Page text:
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Spatial fractionation of the dose in proton therapy: a novel therapeutic approach

Periodic Reporting for period 2 - PROTONMBRT (Spatial fractionation of the dose in proton therapy: a novel therapeutic approach)

Reporting period: 2021-04-01 to 2022-09-30

Radiotherapy (RT) is one of the most frequently used methods for cancer treatment (above 50% of patients will receive RT). Despite remarkable advancements, the dose tolerances of normal tissues continue to be the main limitation in RT. Finding novel approaches that allow increasing normal tissue resistance is of utmost importance. This would make it possible to escalate tumour dose, resulting in an improvement in cure rate. With this aim, we propose a new approach, called proton minibeam radiation therapy (PROTONMBRT), which combines the prominent advantages of protons for RT and the remarkable tissue preservation provided by the use of submillimetric field sizes and a spatial fractionation of the dose, as in minibeam radiation therapy (MBRT). The main objectives of this project are to explore the gain of therapeutic index for radioresistant tumours, to disentangle the biological mechanisms involved and to evaluate the clinical potential of this novel approach. For this purpose, a method for minibeam generation adequate for patient treatments and a complete set of dosimetric tools will be developed. Then, tumour control effectiveness will be evaluated, and the possible biological mechanisms involved both in tumour and normal tissue responses will be disentangled. The gain in normal tissue recovery can foster one of the main applications of proton therapy, paediatric oncology, as well as open the door to an effective treatment of very radioresistant tumours, such as high-grade gliomas, which are currently mostly treated palliatively.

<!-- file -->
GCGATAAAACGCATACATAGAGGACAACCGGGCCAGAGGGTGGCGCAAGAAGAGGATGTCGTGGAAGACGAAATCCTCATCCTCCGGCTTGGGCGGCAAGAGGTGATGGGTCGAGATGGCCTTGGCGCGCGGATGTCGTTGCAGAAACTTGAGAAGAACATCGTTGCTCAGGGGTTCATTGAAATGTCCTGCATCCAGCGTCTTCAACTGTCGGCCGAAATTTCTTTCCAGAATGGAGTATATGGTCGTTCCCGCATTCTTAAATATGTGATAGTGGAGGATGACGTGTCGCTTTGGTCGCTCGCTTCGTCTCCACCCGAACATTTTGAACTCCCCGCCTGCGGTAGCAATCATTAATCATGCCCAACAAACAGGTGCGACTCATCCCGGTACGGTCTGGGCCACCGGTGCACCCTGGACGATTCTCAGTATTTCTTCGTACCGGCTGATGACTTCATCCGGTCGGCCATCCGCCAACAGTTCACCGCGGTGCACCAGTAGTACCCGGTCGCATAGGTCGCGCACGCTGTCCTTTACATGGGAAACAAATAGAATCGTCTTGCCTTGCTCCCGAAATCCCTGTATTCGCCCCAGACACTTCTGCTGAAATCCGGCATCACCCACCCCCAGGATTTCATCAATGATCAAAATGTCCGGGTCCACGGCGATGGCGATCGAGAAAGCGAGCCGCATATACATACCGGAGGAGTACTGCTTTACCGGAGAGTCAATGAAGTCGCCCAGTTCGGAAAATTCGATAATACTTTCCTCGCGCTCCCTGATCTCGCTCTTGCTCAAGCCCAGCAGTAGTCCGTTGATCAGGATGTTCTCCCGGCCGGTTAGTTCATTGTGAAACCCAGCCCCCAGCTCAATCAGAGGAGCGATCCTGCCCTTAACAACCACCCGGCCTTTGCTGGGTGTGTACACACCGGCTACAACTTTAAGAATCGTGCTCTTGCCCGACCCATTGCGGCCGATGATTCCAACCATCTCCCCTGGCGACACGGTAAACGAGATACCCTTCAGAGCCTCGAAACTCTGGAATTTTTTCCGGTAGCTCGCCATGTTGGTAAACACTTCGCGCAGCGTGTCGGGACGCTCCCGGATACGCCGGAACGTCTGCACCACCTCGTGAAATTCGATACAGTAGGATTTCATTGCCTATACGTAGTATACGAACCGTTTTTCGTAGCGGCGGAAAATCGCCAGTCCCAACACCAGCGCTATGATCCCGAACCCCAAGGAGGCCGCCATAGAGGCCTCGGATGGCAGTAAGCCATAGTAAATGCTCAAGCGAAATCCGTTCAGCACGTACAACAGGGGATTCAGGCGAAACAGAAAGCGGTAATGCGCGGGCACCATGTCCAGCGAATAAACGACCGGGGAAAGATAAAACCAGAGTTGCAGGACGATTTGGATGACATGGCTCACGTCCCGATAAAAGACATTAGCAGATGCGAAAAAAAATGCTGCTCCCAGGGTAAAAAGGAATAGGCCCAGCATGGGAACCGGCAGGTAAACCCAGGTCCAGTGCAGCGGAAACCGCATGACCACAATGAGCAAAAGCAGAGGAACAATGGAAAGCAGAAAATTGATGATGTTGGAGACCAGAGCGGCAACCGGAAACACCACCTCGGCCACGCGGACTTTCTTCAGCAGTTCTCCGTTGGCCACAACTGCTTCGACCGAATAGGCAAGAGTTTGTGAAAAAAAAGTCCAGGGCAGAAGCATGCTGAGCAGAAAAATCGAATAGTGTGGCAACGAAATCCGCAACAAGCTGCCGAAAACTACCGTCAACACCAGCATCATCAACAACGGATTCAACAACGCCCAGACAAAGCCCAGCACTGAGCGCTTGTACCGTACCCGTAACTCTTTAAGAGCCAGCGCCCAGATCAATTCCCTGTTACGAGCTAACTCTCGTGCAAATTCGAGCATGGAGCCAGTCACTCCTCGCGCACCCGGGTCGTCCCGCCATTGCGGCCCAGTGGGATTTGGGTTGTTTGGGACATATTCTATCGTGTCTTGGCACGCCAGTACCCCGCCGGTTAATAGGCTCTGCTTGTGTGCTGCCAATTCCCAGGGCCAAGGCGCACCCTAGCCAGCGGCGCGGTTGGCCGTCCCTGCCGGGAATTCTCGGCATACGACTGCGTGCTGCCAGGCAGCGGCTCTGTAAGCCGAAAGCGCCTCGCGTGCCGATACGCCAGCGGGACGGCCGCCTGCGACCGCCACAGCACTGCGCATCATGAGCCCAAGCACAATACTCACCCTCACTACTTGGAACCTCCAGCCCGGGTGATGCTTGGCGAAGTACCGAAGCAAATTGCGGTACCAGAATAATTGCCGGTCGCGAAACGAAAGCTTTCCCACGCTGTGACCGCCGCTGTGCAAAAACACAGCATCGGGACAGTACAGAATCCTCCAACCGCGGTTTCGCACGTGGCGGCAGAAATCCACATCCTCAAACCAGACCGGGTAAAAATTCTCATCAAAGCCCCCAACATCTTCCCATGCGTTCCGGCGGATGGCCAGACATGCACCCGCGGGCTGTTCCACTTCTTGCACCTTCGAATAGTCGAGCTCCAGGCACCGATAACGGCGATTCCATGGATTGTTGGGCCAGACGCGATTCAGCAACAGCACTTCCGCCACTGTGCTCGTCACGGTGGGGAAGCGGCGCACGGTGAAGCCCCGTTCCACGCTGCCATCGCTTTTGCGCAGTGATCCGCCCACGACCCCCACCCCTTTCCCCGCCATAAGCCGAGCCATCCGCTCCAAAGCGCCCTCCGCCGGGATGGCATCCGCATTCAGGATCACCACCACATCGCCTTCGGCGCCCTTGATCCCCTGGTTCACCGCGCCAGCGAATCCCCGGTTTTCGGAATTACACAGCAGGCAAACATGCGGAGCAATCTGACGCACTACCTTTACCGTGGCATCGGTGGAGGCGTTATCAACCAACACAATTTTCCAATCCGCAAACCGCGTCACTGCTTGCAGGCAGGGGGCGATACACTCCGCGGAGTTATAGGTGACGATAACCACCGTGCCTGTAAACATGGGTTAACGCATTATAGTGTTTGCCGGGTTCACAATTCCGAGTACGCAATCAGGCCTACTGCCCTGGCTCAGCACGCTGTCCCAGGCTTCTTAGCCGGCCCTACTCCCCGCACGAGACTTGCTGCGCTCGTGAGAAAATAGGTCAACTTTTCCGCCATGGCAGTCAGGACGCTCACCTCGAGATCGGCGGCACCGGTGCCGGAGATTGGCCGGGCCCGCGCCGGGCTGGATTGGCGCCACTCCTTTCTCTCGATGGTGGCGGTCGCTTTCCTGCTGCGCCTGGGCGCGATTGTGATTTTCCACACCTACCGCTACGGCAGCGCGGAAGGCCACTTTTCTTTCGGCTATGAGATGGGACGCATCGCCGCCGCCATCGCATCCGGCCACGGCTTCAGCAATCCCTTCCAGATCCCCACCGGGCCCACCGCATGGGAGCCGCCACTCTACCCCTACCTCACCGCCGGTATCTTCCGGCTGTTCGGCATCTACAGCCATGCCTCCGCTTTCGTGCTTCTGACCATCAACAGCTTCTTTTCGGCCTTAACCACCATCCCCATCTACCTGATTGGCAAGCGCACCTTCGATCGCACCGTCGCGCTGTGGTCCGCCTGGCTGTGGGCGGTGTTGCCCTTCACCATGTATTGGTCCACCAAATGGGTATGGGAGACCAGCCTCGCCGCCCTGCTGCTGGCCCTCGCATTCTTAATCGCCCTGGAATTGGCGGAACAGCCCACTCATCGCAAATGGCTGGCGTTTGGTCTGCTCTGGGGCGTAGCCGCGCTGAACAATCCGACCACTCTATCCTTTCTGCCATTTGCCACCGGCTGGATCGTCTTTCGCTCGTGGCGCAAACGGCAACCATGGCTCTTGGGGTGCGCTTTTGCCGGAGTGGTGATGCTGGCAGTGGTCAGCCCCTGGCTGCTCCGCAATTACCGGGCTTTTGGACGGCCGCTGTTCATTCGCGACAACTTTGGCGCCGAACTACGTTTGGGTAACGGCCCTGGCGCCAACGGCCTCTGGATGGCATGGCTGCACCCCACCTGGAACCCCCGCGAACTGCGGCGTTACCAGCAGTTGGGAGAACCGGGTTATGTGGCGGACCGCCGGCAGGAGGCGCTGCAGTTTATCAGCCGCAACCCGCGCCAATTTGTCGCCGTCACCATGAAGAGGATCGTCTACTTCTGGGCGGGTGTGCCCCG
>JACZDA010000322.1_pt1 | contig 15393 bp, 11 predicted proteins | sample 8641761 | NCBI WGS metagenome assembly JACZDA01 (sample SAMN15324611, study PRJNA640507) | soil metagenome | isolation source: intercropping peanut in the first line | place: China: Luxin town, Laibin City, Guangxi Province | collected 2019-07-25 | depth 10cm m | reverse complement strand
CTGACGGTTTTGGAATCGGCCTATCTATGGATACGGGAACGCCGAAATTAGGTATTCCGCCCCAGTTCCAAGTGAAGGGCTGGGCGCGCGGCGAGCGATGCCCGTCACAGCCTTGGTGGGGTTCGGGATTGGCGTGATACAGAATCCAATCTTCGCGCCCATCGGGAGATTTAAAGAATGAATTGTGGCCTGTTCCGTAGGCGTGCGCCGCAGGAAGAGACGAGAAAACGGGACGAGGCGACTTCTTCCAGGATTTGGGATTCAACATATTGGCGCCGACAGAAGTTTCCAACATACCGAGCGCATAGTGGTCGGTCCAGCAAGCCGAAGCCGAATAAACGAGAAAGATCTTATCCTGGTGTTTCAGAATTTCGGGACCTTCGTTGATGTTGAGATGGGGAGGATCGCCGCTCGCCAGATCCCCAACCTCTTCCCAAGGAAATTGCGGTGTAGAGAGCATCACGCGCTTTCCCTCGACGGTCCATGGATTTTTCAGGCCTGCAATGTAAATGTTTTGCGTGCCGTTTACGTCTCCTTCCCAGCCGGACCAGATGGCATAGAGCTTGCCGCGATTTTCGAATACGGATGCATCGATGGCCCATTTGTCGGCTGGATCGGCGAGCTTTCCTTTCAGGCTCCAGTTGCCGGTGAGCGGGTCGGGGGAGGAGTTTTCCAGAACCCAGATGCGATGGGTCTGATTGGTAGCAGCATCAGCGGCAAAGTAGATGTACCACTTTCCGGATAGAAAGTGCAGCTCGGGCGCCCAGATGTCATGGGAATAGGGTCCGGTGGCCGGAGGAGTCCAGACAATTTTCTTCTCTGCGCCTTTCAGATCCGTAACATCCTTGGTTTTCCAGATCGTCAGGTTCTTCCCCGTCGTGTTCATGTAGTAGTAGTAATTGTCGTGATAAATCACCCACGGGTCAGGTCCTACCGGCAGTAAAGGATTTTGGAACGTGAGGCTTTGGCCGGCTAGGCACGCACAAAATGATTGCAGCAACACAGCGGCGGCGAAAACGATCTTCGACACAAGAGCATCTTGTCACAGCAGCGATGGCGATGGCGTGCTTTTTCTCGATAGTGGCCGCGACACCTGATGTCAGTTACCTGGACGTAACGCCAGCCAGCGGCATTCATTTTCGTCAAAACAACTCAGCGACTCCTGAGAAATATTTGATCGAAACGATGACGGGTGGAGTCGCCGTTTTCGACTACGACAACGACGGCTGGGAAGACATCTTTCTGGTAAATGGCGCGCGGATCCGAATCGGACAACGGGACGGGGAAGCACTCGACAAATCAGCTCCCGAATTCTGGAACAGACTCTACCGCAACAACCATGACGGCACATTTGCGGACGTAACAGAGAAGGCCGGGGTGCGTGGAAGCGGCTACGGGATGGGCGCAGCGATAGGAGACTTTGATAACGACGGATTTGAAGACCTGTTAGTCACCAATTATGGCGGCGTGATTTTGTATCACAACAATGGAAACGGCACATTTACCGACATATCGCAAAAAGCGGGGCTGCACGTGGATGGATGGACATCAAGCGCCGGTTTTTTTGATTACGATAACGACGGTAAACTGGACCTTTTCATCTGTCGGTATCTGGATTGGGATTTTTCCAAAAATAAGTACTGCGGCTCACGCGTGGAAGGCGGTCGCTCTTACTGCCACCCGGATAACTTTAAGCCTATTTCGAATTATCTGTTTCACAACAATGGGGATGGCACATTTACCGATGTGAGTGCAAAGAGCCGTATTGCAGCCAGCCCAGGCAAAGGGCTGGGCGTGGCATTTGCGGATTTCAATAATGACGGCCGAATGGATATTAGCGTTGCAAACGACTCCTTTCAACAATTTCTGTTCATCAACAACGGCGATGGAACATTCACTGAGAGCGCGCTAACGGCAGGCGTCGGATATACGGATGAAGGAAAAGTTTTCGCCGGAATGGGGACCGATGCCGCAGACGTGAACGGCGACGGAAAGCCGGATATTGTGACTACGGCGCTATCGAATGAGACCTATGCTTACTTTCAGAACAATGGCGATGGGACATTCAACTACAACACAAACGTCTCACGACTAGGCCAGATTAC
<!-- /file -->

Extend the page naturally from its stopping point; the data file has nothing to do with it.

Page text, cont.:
One of the main challenges of this novel technique, proton minibeam radiation therapy, was to how generate narrow proton beams at clinical centres (which are designed to produce the opposite, i.e. broad beams).
Two different new and optimised methods for proton minibeam generation at a clinical centre have been conceived. As a result, two patent applications have been submitted and 4 papers have been published.
Suitable dosimetry protocols for the narrow beams employed in pMBRT have been developped. Critical radioprotection aspects have been assessed, not finding any safety issues in pMBRT.
A first evaluation of treatments' plans for potential patients has been performed, showing that pMBRT may offer a satisfactory tumor dose coverage while normal tissues will benefit from the strong modulation of the dose.
A remarkable reduction of neurotoxicity after pMBRT has been demonstrated in small animal experiments. An equivalent or even superior tumor control as compared with standard radiotherapy was also achieved in different high-grade glioma models.
Thus far, our work has resulted in 15 papers published, several under preparation, two patent applications, more than 15 invited presentations in international congresses, and several other oral and poster presentations.
In this first half of the project we have conceived two different new and optimised methods for proton minibeam generation at clinical centres. Two patent applications have been submitted, and some industrial collaborations have been started.
Adequate dosimetry protocols for preclinical studies in pMBRT have been developped. We have demonstrated that pMBRT reduces neurotoxicity (in terms of cognitive, emotional and motor processes).
The first temporal and spatial fractionated pMBRT irradiations of glioma-bearing rats led to 80 % long-term survivals free of tumors, which is the best result ever obtained with radiotherapy alone (in this tumor type).
In the second half of the project, we expect to deepen our comprehension of the biological mechanisms of the remarkable normal tissue sparing and tumor control of pMBRT.
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